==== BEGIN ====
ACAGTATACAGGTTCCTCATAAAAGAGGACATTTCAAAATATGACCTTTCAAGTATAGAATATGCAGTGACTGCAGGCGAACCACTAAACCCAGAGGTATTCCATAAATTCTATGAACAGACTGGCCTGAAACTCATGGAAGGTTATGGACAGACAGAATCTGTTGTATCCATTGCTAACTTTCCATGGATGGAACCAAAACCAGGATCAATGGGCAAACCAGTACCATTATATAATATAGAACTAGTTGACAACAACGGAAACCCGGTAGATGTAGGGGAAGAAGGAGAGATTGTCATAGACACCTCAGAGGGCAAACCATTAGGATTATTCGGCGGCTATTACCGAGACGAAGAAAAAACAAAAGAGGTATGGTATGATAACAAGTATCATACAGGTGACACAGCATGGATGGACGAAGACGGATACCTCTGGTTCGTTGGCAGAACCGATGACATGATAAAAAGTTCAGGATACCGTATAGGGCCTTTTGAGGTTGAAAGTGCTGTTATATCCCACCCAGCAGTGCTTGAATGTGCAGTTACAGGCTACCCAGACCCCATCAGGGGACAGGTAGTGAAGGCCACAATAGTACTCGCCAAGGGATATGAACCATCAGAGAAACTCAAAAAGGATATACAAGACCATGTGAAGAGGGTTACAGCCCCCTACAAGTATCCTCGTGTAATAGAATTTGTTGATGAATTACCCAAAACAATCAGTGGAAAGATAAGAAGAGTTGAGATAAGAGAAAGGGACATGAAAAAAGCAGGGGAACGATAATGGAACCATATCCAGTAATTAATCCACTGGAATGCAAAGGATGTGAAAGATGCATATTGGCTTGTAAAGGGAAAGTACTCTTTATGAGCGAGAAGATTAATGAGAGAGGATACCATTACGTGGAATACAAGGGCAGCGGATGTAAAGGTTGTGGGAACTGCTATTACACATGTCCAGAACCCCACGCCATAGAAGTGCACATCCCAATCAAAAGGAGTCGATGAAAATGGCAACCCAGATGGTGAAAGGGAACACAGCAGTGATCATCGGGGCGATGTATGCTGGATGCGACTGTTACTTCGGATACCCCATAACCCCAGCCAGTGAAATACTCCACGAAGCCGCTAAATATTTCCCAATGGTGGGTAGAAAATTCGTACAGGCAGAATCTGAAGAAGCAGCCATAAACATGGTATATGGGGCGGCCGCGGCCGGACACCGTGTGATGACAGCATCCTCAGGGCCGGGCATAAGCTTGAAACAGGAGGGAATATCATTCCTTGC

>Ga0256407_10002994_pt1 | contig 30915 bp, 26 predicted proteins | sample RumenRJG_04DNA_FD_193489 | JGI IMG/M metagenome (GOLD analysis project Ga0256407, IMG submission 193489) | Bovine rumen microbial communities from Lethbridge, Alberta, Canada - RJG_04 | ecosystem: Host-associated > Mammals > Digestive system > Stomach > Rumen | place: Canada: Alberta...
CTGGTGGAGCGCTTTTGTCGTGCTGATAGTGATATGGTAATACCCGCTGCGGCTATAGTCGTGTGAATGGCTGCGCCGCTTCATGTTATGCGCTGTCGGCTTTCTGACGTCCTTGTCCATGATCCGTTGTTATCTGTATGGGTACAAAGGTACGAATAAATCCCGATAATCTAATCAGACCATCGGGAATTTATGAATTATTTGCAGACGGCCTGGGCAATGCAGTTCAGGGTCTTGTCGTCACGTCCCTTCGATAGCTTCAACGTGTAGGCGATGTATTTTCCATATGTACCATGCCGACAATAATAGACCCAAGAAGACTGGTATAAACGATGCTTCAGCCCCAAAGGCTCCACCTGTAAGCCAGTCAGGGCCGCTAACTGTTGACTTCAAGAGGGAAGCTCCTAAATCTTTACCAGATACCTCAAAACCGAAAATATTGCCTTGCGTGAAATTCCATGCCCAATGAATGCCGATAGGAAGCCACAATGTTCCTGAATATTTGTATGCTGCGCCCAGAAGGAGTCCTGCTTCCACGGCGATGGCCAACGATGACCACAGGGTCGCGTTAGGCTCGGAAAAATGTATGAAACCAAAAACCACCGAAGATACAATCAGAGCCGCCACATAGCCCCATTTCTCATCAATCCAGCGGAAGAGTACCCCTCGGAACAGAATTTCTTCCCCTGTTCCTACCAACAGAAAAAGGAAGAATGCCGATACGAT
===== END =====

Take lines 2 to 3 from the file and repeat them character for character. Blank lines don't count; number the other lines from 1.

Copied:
>Ga0256407_10002994_pt1 | contig 30915 bp, 26 predicted proteins | sample RumenRJG_04DNA_FD_193489 | JGI IMG/M metagenome (GOLD analysis project Ga0256407, IMG submission 193489) | Bovine rumen microbial communities from Lethbridge, Alberta, Canada - RJG_04 | ecosystem: Host-associated > Mammals > Digestive system > Stomach > Rumen | place: Canada: Alberta...
CTGGTGGAGCGCTTTTGTCGTGCTGATAGTGATATGGTAATACCCGCTGCGGCTATAGTCGTGTGAATGGCTGCGCCGCTTCATGTTATGCGCTGTCGGCTTTCTGACGTCCTTGTCCATGATCCGTTGTTATCTGTATGGGTACAAAGGTACGAATAAATCCCGATAATCTAATCAGACCATCGGGAATTTATGAATTATTTGCAGACGGCCTGGGCAATGCAGTTCAGGGTCTTGTCGTCACGTCCCTTCGATAGCTTCAACGTGTAGGCGATGTATTTTCCATATGTACCATGCCGACAATAATAGACCCAAGAAGACTGGTATAAACGATGCTTCAGCCCCAAAGGCTCCACCTGTAAGCCAGTCAGGGCCGCTAACTGTTGACTTCAAGAGGGAAGCTCCTAAATCTTTACCAGATACCTCAAAACCGAAAATATTGCCTTGCGTGAAATTCCATGCCCAATGAATGCCGATAGGAAGCCACAATGTTCCTGAATATTTGTATGCTGCGCCCAGAAGGAGTCCTGCTTCCACGGCGATGGCCAACGATGACCACAGGGTCGCGTTAGGCTCGGAAAAATGTATGAAACCAAAAACCACCGAAGATACAATCAGAGCCGCCACATAGCCCCATTTCTCATCAATCCAGCGGAAGAGTACCCCTCGGAACAGAATTTCTTCCCCTGTTCCTACCAACAGAAAAAGGAAGAATGCCGATACGAT